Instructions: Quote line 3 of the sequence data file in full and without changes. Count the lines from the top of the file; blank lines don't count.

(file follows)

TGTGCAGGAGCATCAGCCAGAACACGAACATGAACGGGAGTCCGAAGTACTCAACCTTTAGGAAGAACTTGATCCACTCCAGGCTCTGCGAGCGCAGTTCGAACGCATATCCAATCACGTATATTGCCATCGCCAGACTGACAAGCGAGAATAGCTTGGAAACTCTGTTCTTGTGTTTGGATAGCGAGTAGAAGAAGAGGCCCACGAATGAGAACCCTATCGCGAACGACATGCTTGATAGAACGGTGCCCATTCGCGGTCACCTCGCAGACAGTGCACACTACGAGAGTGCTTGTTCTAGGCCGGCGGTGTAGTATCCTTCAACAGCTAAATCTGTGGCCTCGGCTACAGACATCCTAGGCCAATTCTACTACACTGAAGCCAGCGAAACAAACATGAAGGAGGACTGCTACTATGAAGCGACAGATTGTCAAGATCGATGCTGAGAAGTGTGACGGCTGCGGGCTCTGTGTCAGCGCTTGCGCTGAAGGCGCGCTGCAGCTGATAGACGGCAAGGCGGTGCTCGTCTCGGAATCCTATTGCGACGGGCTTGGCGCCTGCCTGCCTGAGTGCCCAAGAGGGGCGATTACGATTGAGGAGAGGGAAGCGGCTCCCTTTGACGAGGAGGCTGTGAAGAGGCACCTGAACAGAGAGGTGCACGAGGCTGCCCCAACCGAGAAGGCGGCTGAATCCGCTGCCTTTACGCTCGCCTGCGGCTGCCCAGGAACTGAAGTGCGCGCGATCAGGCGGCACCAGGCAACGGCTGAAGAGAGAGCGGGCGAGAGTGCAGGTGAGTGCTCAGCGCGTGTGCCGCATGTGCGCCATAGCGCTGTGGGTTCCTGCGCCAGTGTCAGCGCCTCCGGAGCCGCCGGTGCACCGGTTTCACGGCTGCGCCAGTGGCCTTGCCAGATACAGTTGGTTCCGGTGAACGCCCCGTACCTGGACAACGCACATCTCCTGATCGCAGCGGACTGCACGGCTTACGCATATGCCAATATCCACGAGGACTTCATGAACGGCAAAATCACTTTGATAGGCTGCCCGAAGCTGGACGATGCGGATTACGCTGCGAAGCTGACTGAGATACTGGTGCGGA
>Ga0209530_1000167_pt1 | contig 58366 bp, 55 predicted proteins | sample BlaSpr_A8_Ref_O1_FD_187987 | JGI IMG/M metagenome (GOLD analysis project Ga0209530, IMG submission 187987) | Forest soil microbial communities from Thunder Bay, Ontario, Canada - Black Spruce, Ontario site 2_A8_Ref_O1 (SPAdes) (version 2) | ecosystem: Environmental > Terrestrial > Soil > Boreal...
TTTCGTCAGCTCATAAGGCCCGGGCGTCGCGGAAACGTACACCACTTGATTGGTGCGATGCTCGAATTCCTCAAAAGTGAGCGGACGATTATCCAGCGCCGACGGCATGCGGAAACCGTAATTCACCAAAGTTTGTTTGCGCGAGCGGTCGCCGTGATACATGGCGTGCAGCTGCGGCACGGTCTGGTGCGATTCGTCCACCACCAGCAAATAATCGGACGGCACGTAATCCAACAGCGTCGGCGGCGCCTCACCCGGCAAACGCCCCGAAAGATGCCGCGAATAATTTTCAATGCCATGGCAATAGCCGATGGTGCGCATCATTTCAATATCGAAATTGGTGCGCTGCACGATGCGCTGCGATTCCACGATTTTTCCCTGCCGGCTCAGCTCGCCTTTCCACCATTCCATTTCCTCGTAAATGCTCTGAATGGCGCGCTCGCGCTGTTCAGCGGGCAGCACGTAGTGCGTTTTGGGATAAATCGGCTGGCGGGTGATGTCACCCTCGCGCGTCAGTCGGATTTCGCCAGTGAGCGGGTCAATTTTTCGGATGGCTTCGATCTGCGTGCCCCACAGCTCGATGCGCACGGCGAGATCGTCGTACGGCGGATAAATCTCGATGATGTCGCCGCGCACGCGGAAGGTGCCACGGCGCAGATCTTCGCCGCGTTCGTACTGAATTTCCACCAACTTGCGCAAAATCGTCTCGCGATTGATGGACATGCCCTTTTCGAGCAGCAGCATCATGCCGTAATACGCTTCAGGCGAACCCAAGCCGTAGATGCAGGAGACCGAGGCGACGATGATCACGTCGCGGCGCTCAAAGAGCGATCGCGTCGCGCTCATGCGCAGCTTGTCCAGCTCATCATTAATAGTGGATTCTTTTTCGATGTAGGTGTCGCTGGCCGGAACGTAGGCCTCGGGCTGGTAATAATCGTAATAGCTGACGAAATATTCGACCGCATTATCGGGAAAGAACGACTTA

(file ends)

TTTCGTCAGCTCATAAGGCCCGGGCGTCGCGGAAACGTACACCACTTGATTGGTGCGATGCTCGAATTCCTCAAAAGTGAGCGGACGATTATCCAGCGCCGACGGCATGCGGAAACCGTAATTCACCAAAGTTTGTTTGCGCGAGCGGTCGCCGTGATACATGGCGTGCAGCTGCGGCACGGTCTGGTGCGATTCGTCCACCACCAGCAAATAATCGGACGGCACGTAATCCAACAGCGTCGGCGGCGCCTCACCCGGCAAACGCCCCGAAAGATGCCGCGAATAATTTTCAATGCCATGGCAATAGCCGATGGTGCGCATCATTTCAATATCGAAATTGGTGCGCTGCACGATGCGCTGCGATTCCACGATTTTTCCCTGCCGGCTCAGCTCGCCTTTCCACCATTCCATTTCCTCGTAAATGCTCTGAATGGCGCGCTCGCGCTGTTCAGCGGGCAGCACGTAGTGCGTTTTGGGATAAATCGGCTGGCGGGTGATGTCACCCTCGCGCGTCAGTCGGATTTCGCCAGTGAGCGGGTCAATTTTTCGGATGGCTTCGATCTGCGTGCCCCACAGCTCGATGCGCACGGCGAGATCGTCGTACGGCGGATAAATCTCGATGATGTCGCCGCGCACGCGGAAGGTGCCACGGCGCAGATCTTCGCCGCGTTCGTACTGAATTTCCACCAACTTGCGCAAAATCGTCTCGCGATTGATGGACATGCCCTTTTCGAGCAGCAGCATCATGCCGTAATACGCTTCAGGCGAACCCAAGCCGTAGATGCAGGAGACCGAGGCGACGATGATCACGTCGCGGCGCTCAAAGAGCGATCGCGTCGCGCTCATGCGCAGCTTGTCCAGCTCATCATTAATAGTGGATTCTTTTTCGATGTAGGTGTCGCTGGCCGGAACGTAGGCCTCGGGCTGGTAATAATCGTAATAGCTGACGAAATATTCGACCGCATTATCGGGAAAGAACGACTTA